How does fiat currency help a country's economic growth? For example, if a certain country such as the U.S or Brazil gives 1billion dollars to a developing country like Angola or Congo, how does that money help build its economy? The fiat money we use today is an imaginary instrument. Federal Reserve prints 1 billion dollars and gives it to a developing country. How does that imaginary money, often in computer digits format, help improve the day to day life of the receiving country's people. It is just mind-boggling to think that if people receive money which is created from thin air, their life somehow improves. Can someone explain how all of this magic works in a most clear way?
How does that imaginary money, often in computer digits format, help improve the day to day life of the receiving country's people.
This is no magic trick. Of course, if recipient country would keep that foreign aid money locked in a museum as an art installation it would have no effect. However, money serve as a medium of exchange, people or organizations can exchange money for goods and services. For example, a country might use \$1 billion to improve nutrition by buying food and distributing it to the poor.
Even if the program is funded with newly created money which, ceteris pariubs, would lower their value the recipients would benefit, just the benefit in real terms would not be exactly equal to its nominal value.
How does foreign aid money help another country develop?
Foreign aid is actually highly controversial within the field of developmental economics so it is actually not clear at all if foreign aid money help, but this is for reasons having absolutely nothing to do with fiat money.
There are three main strands of literature when it comes to foreign aid:
- Foreign aid is harmful:
This is the view of scholars such as Easterly (2014) and Moyo (2010). It is argued that foreign aid fosters corruption in the country, since empirically a lot of aid money in many developing countries is spent on dubious projects that often help those with political connections rather than population at large. It is also argued that aid creates dependency. Next also aid represents a capital inflow to a country, this makes the currency of developing country more valuable as it causes it to appreciate. This might sound as a good thing, but in reality it hurts exports of the developing country, and leads to higher levels of unemployment in the short run.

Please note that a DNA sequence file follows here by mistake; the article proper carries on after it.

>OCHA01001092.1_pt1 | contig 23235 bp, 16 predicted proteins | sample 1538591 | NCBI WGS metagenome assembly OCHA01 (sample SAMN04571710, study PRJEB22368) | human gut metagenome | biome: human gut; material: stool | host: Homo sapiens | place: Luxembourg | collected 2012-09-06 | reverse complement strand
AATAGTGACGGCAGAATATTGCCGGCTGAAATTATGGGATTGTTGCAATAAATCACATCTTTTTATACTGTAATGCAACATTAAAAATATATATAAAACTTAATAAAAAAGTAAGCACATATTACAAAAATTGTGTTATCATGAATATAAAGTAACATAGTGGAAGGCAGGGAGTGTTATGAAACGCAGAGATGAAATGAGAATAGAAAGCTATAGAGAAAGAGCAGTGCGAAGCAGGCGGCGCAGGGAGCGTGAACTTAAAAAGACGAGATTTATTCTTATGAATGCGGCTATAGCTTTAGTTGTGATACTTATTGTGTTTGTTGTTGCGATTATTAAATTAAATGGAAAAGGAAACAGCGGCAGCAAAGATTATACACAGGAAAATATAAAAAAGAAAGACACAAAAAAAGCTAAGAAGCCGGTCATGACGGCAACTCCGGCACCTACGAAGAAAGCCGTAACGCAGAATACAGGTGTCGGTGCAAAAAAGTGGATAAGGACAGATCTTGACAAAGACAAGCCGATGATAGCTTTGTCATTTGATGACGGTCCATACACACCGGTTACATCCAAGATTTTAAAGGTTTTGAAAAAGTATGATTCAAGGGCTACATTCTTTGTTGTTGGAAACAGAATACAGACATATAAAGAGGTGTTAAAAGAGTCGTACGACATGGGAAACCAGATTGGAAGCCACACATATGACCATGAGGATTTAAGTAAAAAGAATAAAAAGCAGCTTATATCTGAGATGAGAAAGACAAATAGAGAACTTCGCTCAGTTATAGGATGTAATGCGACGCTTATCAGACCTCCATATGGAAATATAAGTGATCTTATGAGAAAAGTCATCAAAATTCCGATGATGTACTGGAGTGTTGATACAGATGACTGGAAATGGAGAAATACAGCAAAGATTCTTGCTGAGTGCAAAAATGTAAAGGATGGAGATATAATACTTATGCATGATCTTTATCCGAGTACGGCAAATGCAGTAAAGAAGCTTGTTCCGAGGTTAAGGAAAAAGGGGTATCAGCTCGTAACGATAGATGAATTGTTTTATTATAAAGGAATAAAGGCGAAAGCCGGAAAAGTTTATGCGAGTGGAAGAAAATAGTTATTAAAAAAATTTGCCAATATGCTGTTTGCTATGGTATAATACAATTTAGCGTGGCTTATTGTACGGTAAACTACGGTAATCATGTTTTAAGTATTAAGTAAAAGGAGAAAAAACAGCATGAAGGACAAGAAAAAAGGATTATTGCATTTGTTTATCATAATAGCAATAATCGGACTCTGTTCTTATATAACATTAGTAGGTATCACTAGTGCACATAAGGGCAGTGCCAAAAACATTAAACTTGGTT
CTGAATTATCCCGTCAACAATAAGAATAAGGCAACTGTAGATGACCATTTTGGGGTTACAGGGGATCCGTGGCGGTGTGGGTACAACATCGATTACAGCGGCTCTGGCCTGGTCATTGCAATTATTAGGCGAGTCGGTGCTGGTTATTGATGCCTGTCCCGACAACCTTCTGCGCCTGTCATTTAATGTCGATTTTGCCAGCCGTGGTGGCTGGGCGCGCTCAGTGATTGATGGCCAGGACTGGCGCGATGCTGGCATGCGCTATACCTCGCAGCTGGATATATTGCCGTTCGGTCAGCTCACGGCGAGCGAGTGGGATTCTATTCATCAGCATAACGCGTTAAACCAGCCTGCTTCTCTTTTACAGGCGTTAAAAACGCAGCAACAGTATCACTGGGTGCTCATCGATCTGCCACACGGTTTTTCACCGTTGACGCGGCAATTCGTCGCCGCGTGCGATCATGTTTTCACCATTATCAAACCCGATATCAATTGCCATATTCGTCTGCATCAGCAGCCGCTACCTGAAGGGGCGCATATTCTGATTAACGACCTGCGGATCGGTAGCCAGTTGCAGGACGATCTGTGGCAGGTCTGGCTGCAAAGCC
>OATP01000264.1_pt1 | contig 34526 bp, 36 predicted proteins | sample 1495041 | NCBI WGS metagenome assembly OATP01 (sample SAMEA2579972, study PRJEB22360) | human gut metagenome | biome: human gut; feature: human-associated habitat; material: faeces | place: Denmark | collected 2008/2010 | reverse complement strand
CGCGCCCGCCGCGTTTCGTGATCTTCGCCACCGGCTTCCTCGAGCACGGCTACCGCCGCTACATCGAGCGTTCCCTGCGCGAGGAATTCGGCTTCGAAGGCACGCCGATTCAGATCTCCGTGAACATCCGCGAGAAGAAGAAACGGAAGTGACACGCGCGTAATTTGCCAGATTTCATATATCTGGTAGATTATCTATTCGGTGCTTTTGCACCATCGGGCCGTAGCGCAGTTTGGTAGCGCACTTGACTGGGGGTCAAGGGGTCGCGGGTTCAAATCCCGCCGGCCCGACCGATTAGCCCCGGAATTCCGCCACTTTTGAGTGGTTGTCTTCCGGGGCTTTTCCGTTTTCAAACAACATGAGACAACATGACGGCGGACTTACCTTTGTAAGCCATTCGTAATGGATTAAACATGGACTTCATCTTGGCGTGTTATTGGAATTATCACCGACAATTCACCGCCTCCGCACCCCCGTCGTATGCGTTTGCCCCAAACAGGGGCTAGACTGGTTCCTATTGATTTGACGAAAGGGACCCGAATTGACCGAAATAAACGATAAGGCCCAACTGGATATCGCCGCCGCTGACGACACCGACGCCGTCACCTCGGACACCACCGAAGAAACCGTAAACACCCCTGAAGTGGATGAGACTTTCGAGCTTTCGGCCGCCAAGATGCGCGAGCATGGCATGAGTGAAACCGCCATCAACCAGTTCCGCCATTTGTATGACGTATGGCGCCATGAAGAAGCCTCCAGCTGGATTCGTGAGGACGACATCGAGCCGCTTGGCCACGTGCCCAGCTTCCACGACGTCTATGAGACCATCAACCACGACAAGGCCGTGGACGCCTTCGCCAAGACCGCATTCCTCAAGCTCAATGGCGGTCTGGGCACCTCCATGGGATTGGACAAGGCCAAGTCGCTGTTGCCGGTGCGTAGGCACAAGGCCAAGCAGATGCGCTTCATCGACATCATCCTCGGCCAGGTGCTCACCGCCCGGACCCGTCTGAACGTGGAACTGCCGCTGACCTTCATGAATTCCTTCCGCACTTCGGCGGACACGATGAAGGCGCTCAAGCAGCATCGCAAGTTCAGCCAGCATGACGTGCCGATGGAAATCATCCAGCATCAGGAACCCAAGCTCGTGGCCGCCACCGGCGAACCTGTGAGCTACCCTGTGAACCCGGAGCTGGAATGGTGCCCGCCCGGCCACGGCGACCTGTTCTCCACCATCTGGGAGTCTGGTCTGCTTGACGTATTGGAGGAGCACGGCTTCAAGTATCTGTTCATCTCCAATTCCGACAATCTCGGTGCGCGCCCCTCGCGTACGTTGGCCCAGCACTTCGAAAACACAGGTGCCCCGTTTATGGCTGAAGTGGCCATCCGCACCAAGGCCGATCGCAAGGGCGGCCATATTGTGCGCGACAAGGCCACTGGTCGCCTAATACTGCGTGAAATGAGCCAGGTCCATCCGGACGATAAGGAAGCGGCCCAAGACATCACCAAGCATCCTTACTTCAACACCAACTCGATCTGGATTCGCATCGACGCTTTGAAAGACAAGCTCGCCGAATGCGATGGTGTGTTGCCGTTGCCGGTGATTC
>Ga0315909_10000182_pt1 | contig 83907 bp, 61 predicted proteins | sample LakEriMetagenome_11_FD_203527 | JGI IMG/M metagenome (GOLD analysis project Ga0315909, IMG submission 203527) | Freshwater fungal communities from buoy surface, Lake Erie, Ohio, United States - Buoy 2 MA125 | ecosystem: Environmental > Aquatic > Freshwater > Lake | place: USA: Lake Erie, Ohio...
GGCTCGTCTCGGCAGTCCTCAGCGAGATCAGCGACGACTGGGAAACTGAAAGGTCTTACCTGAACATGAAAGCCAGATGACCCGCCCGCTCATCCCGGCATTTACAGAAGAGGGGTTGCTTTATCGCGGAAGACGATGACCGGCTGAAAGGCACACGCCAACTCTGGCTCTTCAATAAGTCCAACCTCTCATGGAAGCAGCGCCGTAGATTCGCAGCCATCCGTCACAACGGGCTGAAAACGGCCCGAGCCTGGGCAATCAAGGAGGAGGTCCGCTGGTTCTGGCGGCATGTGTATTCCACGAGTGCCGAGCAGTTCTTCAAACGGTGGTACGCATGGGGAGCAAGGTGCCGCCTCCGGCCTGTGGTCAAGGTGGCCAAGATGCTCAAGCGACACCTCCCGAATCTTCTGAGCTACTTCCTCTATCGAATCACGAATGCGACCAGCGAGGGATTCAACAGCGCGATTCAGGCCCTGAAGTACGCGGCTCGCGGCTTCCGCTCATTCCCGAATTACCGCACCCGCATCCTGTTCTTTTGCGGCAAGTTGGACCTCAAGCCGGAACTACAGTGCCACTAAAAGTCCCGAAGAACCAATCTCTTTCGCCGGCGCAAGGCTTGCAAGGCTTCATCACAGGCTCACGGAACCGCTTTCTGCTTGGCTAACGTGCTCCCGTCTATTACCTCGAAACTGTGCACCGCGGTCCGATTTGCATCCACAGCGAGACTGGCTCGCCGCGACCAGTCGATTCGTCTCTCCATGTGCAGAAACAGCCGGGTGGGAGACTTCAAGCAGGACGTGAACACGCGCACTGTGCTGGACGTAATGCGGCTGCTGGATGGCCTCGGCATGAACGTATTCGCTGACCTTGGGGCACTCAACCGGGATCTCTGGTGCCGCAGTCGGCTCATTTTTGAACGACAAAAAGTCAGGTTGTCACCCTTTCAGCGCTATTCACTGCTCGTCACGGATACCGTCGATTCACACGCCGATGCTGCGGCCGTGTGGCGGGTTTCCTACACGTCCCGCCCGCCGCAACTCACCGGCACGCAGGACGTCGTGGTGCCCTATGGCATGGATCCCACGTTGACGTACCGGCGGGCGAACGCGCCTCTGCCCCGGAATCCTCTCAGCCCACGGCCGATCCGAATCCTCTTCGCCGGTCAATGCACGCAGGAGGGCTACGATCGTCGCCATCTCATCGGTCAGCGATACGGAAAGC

- Foreign aid is not working because we did not spent enough:
The most prominent member of this camp is Stiglitz (2002). This camp basically argues that aid is on net beneficial and the previously mentioned drawbacks are overblown. It is argued that even if some of the aid money might end up in pockets of corrupt officials, it still funds programs that benefit people, and if we could just spend more on those programs it would help these countries develop faster.
- Foreign aid sometimes work and sometimes it is harmful so funding needs to be allocated on case by case basis by Randomized Control Trials (RCT)
This strand of literature is best represented by Banerjee and Duflo (2011) and Collier (2007). These authors basically argue that it is misleading to even try to answer the 'big question' of whether foreign aid works or not. They argue that sometimes it does and sometimes it doesn't. All aid programs should be evaluated and regularly re-evaluated using RCTs. Only programs where RCTs show substantial net benefit should be funded.
As mentioned earlier, there is no clear cut consensus among economists, so feel free to go over the sources cited in each of the three views and you can decide yourself which arguments make the most sense. However, as mentioned earlier, the literature on foreign aid does not consider fiat money a problem at all.